Language as a prosthetic (a system outside the body that enables the body as a subject) can be employed in practical ways here. One is situated to concede both desires, to operate outside of the grammatical constraints but enabled by them. It is a difficult task to continually suspend and perform a procedure, to remain in a frictionless space. In an act of sublimation one may laugh, not because a tooth in one’s toothpaste is funny, but because it is a strange byproduct of a turn away from the law. What is to be done with this odd waste? Let us return to Freud and Virno.

Virno writes of jokes as logico-linguistic diagrams that function as, “sign[s] that reproduce in miniature the structure and internal proportions of a certain phenomenon,” particularly “on the occasion of a historical or biographical crisis.”  As is seen in the aforementioned works, a function of my practice is the diagraming, at times reenacting a crisis of desire or trauma of representation/language through acts of language. Many of the works, like Virno’s jokes, operate as “rhetorical syllogism[s] that refutes the same endoxa (common belief) from which it got its start” (there is a tooth in my toothpaste). This endoxa corresponds to Freud’s concept of inhibitions that must be overcome to tell a joke. The logic of the joke comes from a deductive fallacy, such as “attributing to the grammatical subject all the properties pertaining to its predicate; interchanging the part for the whole.” Here we overlap again with the construction of the subject as an intelligible grammatical form.  Given that my practice of seeking innovative actions in language has so many parallels to the joke I find myself with a question: Why is my work not funny?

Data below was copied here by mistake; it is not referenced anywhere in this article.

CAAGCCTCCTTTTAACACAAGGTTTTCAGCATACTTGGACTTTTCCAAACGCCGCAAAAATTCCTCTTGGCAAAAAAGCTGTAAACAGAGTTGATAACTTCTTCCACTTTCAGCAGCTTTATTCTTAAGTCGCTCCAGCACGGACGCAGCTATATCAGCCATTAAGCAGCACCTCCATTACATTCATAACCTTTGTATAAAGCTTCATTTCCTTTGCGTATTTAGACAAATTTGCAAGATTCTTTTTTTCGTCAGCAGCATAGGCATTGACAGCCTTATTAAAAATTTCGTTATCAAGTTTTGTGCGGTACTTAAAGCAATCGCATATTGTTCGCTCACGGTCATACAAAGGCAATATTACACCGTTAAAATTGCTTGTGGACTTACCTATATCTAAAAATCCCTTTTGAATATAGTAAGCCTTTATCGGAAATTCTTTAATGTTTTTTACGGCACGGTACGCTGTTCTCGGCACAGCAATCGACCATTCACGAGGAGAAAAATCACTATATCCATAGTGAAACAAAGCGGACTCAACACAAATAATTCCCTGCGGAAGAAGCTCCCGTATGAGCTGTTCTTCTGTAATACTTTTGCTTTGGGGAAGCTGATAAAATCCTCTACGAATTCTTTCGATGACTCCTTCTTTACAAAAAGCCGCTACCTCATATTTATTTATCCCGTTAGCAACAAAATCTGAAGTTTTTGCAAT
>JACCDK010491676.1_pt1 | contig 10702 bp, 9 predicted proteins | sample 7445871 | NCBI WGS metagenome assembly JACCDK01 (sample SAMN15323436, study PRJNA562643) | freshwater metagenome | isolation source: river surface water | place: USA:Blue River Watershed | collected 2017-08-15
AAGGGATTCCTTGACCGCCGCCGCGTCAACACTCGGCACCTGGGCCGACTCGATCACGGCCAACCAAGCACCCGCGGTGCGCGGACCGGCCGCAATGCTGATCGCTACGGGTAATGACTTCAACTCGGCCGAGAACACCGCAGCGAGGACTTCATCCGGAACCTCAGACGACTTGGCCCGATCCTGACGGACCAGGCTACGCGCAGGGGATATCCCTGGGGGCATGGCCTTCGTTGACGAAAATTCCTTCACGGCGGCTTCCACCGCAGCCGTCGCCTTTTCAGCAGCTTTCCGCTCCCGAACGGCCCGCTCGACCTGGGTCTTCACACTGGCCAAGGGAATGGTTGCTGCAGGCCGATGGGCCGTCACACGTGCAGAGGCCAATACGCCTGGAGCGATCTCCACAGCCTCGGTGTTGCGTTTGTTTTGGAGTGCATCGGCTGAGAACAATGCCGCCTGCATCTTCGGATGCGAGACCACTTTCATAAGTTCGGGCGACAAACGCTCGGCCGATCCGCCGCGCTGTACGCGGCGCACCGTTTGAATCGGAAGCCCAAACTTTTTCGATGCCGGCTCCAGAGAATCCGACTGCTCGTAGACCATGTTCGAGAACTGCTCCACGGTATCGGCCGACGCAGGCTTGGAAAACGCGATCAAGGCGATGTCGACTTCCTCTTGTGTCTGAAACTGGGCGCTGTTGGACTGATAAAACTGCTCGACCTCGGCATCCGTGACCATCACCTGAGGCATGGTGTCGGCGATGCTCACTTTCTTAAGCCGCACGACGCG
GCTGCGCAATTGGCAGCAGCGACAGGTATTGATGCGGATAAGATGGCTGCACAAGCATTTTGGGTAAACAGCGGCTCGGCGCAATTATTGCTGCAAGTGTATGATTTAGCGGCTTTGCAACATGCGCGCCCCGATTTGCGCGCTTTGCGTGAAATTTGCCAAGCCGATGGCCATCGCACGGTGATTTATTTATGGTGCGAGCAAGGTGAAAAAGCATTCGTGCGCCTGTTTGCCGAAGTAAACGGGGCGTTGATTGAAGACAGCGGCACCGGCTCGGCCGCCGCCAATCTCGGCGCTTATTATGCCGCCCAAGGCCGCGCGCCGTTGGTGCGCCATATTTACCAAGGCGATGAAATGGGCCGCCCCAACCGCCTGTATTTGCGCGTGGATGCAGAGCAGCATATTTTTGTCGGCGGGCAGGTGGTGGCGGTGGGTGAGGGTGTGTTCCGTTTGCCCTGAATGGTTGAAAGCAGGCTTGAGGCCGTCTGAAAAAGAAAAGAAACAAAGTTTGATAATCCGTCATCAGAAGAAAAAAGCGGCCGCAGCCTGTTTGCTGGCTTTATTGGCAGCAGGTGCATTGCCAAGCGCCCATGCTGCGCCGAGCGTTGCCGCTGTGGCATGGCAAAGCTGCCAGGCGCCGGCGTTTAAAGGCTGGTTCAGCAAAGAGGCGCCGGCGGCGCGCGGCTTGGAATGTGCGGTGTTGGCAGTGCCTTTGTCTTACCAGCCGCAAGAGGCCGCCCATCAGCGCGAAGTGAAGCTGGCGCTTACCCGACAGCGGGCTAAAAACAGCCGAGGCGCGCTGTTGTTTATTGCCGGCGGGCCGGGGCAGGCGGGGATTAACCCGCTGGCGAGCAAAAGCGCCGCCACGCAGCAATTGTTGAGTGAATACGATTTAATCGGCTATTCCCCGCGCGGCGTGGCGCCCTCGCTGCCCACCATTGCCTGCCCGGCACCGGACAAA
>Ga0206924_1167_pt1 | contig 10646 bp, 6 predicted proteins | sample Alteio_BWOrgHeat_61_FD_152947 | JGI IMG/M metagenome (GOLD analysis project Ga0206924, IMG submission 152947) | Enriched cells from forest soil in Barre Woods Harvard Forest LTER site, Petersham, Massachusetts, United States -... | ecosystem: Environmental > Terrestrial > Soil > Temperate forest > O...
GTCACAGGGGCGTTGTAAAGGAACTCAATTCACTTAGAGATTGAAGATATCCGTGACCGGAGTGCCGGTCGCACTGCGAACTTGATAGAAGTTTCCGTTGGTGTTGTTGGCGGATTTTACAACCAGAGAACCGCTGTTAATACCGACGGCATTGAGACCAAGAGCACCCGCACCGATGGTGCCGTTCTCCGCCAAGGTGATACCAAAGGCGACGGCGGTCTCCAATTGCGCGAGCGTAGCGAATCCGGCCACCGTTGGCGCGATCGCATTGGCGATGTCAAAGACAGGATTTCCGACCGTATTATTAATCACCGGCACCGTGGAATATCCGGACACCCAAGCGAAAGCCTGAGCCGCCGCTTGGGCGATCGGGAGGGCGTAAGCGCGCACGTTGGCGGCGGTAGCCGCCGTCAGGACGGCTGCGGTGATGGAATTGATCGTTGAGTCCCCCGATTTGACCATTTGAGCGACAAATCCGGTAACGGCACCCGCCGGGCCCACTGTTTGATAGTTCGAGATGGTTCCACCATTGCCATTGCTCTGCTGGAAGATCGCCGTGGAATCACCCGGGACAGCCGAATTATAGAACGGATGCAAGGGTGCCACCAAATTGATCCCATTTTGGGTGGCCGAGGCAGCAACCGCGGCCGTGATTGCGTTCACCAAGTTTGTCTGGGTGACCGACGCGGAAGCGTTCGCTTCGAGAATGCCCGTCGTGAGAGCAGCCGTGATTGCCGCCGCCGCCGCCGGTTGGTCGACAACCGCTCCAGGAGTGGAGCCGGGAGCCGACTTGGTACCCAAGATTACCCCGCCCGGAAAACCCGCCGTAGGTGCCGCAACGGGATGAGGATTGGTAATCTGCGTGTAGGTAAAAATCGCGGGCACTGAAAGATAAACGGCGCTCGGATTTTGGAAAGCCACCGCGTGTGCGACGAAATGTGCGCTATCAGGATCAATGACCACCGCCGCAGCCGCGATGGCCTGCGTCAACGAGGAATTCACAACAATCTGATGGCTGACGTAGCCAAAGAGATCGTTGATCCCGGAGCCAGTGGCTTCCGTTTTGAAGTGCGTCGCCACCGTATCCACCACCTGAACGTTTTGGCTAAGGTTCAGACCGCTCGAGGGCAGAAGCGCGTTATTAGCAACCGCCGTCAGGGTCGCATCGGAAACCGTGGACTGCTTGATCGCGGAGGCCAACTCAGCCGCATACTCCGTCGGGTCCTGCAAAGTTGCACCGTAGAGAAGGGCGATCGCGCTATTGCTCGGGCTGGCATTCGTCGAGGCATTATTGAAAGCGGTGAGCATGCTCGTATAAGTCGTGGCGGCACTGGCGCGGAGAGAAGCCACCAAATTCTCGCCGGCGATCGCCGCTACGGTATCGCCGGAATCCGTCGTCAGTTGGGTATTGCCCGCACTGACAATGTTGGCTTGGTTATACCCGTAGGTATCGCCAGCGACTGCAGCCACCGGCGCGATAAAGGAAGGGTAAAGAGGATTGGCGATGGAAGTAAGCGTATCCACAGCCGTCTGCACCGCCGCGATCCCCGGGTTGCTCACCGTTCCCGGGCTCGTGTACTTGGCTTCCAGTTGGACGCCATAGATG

I never set out to be funny. It is a function of my interest in the subject that aspects of my practice align with the logic of the joke. And my practice is not funny. I know it is not funny, my sister has told me so. Like that outside party requisite in positioning us as subjects (whether making signs of and enculturating our bodies or hailing us) an outside party is needed to judge a joke. In Freud’s schema the first person, the joke teller must put forth a great deal of energy and psychic investment to overcome the inhibition of refuting endoxa, transgressing one logic for another. The second person is the target of the joke. The third is needed to judge the joke funny, to laugh and economize the energy of the first person’s psychic investment. If the third party does not, the investment sits as unclaimed, un-economized, psychic waste.

A Practical Example       

Me: Did you know that the primary difference between North American species of the genus corvus is the number of pinions on each wing. The crow has five and the raven has six. So the difference between the two is really a matter of a pinion.

Interlocutor A: I don’t get it.

Interlocutor C: It’s a play on words. A pinion is a type of wing feather and…

Interlocutor A: No, I get the pun. I don’t understand how it is supposed to be funny.

This waste must be economized somehow. It would be detrimental to put forth so much energy and not get any return, no pleasure in someone enjoying our effort.